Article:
The National Border Patrol Council, the union that represents more than 16,500 Border Patrol agents, calls on Washington politicians to stop playing games with the financial security of agents.
Politicians are quick to declare their support for the Border Patrol, said Brandon Judd, the union’s president. “But don’t just tell us you support agents,” he said. “Now is the time to show us. We demand that Congress fund the Border Patrol regardless of their disagreements with the White House over immigration policy.”
Lawmakers need to protect those who protect our nation, Judd said.
The National Border Patrol Council commends Sen. Ron Johnson, Chairman of the Committee on Homeland Security and Governmental Affairs, for spending the day talking with Border Patrol agents about our nation’s security.
Last month, the House of Representatives sought to push through legislation that would have done little to secure our borders. At that time NBPC President Brandon Judd invited members of Congress to visit the Southwest border to hear from agents on what can and must be done to protect our nation.
The primary responsibility of Border Patrol agents is to enforce our immigration laws and protect our borders from those that intend to do our nation harm. Unfortunately, instead of supporting our agents, this administration has decided it is more important to find new ways to solicit complaints and invite ridicule against them.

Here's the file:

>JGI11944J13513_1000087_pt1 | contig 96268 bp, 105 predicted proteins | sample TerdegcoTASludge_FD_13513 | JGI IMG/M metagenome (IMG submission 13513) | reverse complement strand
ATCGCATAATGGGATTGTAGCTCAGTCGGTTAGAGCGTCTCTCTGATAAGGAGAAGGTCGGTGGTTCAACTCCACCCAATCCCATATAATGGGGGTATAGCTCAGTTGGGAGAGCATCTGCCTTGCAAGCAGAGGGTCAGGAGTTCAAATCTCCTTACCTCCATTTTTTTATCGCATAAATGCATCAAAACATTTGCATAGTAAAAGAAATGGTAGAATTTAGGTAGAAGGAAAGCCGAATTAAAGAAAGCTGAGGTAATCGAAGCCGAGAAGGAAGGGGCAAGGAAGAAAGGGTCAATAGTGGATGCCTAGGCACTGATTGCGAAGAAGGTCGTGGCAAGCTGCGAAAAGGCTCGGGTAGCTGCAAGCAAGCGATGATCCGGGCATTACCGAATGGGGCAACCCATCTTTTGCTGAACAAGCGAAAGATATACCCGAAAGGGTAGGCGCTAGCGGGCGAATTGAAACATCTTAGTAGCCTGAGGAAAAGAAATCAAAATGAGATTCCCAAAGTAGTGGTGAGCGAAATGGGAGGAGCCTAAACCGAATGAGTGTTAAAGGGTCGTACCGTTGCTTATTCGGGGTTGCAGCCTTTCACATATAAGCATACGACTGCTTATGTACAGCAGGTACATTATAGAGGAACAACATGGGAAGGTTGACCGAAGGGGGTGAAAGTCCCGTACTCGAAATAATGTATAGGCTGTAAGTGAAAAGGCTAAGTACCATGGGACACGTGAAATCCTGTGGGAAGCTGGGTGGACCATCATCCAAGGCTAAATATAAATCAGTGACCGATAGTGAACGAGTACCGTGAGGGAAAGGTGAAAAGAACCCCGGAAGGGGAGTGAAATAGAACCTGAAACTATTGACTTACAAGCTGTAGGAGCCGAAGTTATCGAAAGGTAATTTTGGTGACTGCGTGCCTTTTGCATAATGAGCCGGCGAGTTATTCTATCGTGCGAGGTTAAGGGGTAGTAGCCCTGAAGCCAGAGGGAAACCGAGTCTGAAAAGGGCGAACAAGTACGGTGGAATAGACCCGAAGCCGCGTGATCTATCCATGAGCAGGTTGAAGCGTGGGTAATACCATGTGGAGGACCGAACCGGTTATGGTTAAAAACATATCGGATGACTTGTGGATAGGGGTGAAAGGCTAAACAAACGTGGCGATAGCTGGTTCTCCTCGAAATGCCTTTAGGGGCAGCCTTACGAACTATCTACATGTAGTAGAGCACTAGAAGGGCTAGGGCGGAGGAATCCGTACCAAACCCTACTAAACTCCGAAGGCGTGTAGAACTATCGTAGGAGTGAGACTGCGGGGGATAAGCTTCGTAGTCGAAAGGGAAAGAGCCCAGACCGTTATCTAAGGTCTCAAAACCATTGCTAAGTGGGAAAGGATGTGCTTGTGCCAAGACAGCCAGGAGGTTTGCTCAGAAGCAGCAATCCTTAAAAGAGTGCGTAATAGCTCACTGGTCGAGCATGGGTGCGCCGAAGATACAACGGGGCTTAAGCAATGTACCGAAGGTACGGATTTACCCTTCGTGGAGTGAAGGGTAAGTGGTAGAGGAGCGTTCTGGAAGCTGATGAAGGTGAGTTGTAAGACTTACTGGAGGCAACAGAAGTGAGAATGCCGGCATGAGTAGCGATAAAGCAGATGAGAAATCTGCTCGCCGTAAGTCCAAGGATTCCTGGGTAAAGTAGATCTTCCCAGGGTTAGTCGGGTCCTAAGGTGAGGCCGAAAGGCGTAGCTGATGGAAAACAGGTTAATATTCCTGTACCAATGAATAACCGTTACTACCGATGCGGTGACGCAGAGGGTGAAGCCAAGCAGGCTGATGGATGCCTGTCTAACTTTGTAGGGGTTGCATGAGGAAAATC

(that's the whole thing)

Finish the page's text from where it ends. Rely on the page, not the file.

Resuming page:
The National Border Patrol Council is dismayed and disappointed that the administration continues to focus on supporting the agendas of extreme pro-illegal immigration groups instead of advocating for additional resources and training for agents and quick implication of a fair compensation system.
After careful review the National Border Patrol Council, the union that represents over 16,500 Border Patrol agents, has concluded that H.R. 399 will do very little to secure the border and is a missed opportunity for Congress to meaningfully address border security. Because of this, Border Patrol agents are advocating that members of Congress vote no on the legislation when it is considered in the House next week.